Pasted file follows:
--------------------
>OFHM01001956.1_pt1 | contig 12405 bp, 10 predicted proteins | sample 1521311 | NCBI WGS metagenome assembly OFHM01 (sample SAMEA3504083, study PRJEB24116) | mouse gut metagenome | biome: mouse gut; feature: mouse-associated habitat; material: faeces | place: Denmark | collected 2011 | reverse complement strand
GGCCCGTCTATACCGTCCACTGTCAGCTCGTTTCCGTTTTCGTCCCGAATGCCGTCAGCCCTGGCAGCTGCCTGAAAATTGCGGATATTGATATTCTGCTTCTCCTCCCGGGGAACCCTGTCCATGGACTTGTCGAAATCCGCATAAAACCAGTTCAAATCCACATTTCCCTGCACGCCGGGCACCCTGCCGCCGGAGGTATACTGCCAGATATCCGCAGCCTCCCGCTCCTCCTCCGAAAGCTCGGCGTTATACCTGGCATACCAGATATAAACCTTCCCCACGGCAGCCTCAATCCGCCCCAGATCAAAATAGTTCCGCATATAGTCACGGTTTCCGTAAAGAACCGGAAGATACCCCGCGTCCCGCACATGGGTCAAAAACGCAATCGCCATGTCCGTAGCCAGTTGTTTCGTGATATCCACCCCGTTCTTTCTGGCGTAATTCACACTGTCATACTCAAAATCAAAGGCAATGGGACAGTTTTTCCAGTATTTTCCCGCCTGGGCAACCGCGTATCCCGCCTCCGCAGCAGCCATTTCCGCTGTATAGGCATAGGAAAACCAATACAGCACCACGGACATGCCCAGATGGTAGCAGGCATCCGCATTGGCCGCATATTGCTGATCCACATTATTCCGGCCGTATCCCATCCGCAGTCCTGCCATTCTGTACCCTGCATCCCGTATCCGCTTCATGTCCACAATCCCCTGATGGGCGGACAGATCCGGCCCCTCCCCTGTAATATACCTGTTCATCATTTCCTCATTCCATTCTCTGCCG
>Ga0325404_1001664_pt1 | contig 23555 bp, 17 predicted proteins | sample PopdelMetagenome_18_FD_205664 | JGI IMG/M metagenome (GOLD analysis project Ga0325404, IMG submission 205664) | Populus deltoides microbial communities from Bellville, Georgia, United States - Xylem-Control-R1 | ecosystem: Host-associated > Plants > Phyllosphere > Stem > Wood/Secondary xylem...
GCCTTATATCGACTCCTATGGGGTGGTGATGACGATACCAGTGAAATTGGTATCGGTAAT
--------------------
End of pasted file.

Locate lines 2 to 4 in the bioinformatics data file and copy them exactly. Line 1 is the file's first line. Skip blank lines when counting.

GGCCCGTCTATACCGTCCACTGTCAGCTCGTTTCCGTTTTCGTCCCGAATGCCGTCAGCCCTGGCAGCTGCCTGAAAATTGCGGATATTGATATTCTGCTTCTCCTCCCGGGGAACCCTGTCCATGGACTTGTCGAAATCCGCATAAAACCAGTTCAAATCCACATTTCCCTGCACGCCGGGCACCCTGCCGCCGGAGGTATACTGCCAGATATCCGCAGCCTCCCGCTCCTCCTCCGAAAGCTCGGCGTTATACCTGGCATACCAGATATAAACCTTCCCCACGGCAGCCTCAATCCGCCCCAGATCAAAATAGTTCCGCATATAGTCACGGTTTCCGTAAAGAACCGGAAGATACCCCGCGTCCCGCACATGGGTCAAAAACGCAATCGCCATGTCCGTAGCCAGTTGTTTCGTGATATCCACCCCGTTCTTTCTGGCGTAATTCACACTGTCATACTCAAAATCAAAGGCAATGGGACAGTTTTTCCAGTATTTTCCCGCCTGGGCAACCGCGTATCCCGCCTCCGCAGCAGCCATTTCCGCTGTATAGGCATAGGAAAACCAATACAGCACCACGGACATGCCCAGATGGTAGCAGGCATCCGCATTGGCCGCATATTGCTGATCCACATTATTCCGGCCGTATCCCATCCGCAGTCCTGCCATTCTGTACCCTGCATCCCGTATCCGCTTCATGTCCACAATCCCCTGATGGGCGGACAGATCCGGCCCCTCCCCTGTAATATACCTGTTCATCATTTCCTCATTCCATTCTCTGCCG
>Ga0325404_1001664_pt1 | contig 23555 bp, 17 predicted proteins | sample PopdelMetagenome_18_FD_205664 | JGI IMG/M metagenome (GOLD analysis project Ga0325404, IMG submission 205664) | Populus deltoides microbial communities from Bellville, Georgia, United States - Xylem-Control-R1 | ecosystem: Host-associated > Plants > Phyllosphere > Stem > Wood/Secondary xylem...
GCCTTATATCGACTCCTATGGGGTGGTGATGACGATACCAGTGAAATTGGTATCGGTAAT